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What’sa matta wif my Enlish?

An investigation into why academic English is different
By Mia de Jager.

Recently, I was standing in an ATM queue on campus when I overheard a group of students talking, “I’m sitting in the lecture and I know he’s speaking English up there, but I don’t understand nothing.” 

This is a good description of what many first year students who come to English speaking universities experience. The type of English they are used to speaking at school and at home is very different to the English they need in the academic environment. These “Englishes” may as well be different languages. This situation is not unique to South Africa. English second-language speakers who need to study in English in many other parts of the world  experience exactly the same problem, so much so that the English we use socially (or in music or on TV) and the English we need at university has been carefully studied in order to identify their differences.

The theorist Jim Cummins came up with a way of describing these differences. He said that the English we speak socially (and generally students’ English level at high school) is at a Basic Interpersonal Communications Skills (BICS) level, whereas the English we need at university is at a Cognitive Academic Language Proficiency (CALP) level. This is known as the BICS and CALP theory. 

BICS is a social form of language and is largely dependent on context for meaning. This means that a person who is listening can get a fair idea of what someone is trying to say without the communicator having to speak every word or complete every sentence. The communicator can use repetition, body language and other non-verbal cues to get their meaning across. Imagine someone is trying to explain what a spanner is: “He used this thing…like a claw with a screw on the end…that you turn. Man, what’s it called?”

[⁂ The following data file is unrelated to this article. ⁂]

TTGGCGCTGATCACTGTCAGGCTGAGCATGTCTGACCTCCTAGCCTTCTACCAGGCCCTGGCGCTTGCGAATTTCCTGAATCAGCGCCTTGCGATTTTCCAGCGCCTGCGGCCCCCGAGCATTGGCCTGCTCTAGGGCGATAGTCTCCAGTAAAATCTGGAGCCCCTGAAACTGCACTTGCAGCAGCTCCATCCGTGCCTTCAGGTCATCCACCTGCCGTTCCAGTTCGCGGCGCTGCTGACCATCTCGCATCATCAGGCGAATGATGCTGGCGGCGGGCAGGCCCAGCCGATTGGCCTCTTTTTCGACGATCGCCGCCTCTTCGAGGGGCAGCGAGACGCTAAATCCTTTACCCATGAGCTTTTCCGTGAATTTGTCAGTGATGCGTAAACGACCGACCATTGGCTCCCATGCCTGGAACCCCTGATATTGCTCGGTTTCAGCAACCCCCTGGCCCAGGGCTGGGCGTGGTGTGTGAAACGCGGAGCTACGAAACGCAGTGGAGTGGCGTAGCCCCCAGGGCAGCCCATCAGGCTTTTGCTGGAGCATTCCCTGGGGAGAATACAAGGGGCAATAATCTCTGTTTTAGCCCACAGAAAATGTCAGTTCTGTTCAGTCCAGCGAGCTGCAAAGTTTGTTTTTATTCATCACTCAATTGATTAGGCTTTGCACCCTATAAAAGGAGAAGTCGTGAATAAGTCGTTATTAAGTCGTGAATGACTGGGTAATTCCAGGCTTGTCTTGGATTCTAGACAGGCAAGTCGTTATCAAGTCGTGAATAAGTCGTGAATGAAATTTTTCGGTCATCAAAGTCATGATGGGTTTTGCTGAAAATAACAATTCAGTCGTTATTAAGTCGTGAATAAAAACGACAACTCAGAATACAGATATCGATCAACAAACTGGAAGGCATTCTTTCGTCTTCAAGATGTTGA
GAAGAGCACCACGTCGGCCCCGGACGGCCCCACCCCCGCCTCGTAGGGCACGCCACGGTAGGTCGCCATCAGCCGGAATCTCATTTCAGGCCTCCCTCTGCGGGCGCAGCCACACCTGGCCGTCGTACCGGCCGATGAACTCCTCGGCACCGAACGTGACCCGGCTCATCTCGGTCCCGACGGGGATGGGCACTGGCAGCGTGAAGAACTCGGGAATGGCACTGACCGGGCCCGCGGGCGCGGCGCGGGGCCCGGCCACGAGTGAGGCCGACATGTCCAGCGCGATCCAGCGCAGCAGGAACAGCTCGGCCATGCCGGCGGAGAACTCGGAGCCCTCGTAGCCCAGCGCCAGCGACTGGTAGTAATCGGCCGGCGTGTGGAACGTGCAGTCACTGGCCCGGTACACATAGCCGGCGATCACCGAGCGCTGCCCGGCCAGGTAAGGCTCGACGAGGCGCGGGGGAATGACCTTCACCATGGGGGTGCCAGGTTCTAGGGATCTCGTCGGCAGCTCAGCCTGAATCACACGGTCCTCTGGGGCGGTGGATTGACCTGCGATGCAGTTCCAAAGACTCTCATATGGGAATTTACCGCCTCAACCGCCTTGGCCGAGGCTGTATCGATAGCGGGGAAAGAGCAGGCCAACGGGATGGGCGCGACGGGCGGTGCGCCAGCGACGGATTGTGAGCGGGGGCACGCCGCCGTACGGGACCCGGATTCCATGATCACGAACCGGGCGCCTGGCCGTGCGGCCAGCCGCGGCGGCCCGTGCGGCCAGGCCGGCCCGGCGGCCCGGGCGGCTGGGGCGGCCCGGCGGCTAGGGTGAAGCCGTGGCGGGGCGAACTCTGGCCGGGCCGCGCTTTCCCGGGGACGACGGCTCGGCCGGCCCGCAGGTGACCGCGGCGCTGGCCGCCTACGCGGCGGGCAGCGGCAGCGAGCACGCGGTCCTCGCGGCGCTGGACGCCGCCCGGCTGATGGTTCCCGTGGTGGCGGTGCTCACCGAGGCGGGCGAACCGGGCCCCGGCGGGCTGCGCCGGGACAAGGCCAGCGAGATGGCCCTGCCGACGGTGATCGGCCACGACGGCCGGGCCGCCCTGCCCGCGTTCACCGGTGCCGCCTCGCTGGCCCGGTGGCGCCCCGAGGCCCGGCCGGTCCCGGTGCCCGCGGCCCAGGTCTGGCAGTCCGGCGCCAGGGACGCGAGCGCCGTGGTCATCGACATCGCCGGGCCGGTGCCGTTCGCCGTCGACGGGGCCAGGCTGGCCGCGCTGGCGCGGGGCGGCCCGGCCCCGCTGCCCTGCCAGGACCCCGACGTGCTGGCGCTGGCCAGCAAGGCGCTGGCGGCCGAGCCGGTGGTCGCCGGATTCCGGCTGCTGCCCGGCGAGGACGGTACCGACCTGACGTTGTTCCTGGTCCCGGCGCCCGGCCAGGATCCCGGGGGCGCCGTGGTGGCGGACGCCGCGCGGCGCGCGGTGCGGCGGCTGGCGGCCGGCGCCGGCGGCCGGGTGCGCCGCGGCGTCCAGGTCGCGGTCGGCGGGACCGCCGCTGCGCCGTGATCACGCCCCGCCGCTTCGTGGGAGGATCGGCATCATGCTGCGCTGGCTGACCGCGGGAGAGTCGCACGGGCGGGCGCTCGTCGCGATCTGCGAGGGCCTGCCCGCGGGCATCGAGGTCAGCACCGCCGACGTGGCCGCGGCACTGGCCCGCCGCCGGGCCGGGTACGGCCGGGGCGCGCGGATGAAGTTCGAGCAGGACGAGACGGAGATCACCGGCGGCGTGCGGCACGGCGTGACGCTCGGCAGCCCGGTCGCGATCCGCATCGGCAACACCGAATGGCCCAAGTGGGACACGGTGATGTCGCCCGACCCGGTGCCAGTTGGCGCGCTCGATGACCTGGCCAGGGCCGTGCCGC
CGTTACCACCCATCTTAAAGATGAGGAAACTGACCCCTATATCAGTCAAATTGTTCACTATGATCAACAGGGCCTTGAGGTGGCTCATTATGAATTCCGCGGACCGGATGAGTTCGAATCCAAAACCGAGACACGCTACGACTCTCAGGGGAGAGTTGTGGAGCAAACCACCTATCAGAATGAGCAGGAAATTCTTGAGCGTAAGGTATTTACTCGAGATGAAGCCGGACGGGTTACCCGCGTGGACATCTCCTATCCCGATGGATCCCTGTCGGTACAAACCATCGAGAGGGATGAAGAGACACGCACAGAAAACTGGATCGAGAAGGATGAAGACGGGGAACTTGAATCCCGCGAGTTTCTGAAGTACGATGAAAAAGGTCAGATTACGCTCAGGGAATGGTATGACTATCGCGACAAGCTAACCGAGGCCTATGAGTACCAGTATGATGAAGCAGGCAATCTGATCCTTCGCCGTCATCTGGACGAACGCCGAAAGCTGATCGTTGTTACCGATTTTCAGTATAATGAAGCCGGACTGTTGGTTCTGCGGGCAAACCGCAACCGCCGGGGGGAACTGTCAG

It’s important to remember that Cummins’ original idea was that BICS was more of a spoken code. We apply this theory somewhat differently these days, if we think about how the written form of the language, e.g. texting, has changed. The use of lowercase letters, memes and emoji’s, have made “written” English communication much less formal. This message can be understood in virtually any language: 

CALP, on the other hand, is context free. Academic English needs to be able to stand by itself on the page. We need to be able to read it and get all the information necessary to understand what the writer means purely from the words, punctuation, grammar and sentence structure used. The register is formal and it requires a different vocabulary. Students are often not familiar with this type of language, and need help to learn it.

The problem is exacerbated by lecturers and tutors who cannot identify if a student is struggling with the differences between conversational fluency (BICS) and academic proficiency (CALP). If a student speaks English, surely they should be able to write it? The truth is that often second-language English students need carefully guided assistance in order to see the difference between this conversational language and the language required in the academic environment. Students need professionally- trained English teachers to help them learn how to effectively use this language. Let Wits Language School help you do exactly that.